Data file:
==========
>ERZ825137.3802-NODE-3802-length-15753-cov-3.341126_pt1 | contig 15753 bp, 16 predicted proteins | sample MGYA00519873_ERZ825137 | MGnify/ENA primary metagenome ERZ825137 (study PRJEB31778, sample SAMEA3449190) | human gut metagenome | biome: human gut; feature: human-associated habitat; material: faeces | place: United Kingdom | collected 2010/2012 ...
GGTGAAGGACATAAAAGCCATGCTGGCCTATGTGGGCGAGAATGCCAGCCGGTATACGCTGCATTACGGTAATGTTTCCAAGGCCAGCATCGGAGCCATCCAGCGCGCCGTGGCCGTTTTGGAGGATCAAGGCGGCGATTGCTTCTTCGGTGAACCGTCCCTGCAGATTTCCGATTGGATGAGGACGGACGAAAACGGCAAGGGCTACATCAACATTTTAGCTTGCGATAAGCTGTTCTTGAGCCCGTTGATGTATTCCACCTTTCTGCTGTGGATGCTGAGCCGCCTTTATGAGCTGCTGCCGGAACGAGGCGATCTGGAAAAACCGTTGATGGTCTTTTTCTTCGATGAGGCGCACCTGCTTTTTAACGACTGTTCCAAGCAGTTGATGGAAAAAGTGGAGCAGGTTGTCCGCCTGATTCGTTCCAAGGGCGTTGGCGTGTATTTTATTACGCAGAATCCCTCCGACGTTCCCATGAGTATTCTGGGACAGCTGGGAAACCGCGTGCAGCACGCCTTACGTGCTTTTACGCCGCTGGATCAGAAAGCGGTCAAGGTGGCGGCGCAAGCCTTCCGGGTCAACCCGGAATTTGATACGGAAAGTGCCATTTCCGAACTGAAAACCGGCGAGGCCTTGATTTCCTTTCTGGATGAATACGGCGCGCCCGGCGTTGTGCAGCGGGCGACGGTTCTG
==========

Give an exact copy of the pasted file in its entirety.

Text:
>ERZ825137.3802-NODE-3802-length-15753-cov-3.341126_pt1 | contig 15753 bp, 16 predicted proteins | sample MGYA00519873_ERZ825137 | MGnify/ENA primary metagenome ERZ825137 (study PRJEB31778, sample SAMEA3449190) | human gut metagenome | biome: human gut; feature: human-associated habitat; material: faeces | place: United Kingdom | collected 2010/2012 ...
GGTGAAGGACATAAAAGCCATGCTGGCCTATGTGGGCGAGAATGCCAGCCGGTATACGCTGCATTACGGTAATGTTTCCAAGGCCAGCATCGGAGCCATCCAGCGCGCCGTGGCCGTTTTGGAGGATCAAGGCGGCGATTGCTTCTTCGGTGAACCGTCCCTGCAGATTTCCGATTGGATGAGGACGGACGAAAACGGCAAGGGCTACATCAACATTTTAGCTTGCGATAAGCTGTTCTTGAGCCCGTTGATGTATTCCACCTTTCTGCTGTGGATGCTGAGCCGCCTTTATGAGCTGCTGCCGGAACGAGGCGATCTGGAAAAACCGTTGATGGTCTTTTTCTTCGATGAGGCGCACCTGCTTTTTAACGACTGTTCCAAGCAGTTGATGGAAAAAGTGGAGCAGGTTGTCCGCCTGATTCGTTCCAAGGGCGTTGGCGTGTATTTTATTACGCAGAATCCCTCCGACGTTCCCATGAGTATTCTGGGACAGCTGGGAAACCGCGTGCAGCACGCCTTACGTGCTTTTACGCCGCTGGATCAGAAAGCGGTCAAGGTGGCGGCGCAAGCCTTCCGGGTCAACCCGGAATTTGATACGGAAAGTGCCATTTCCGAACTGAAAACCGGCGAGGCCTTGATTTCCTTTCTGGATGAATACGGCGCGCCCGGCGTTGTGCAGCGGGCGACGGTTCTG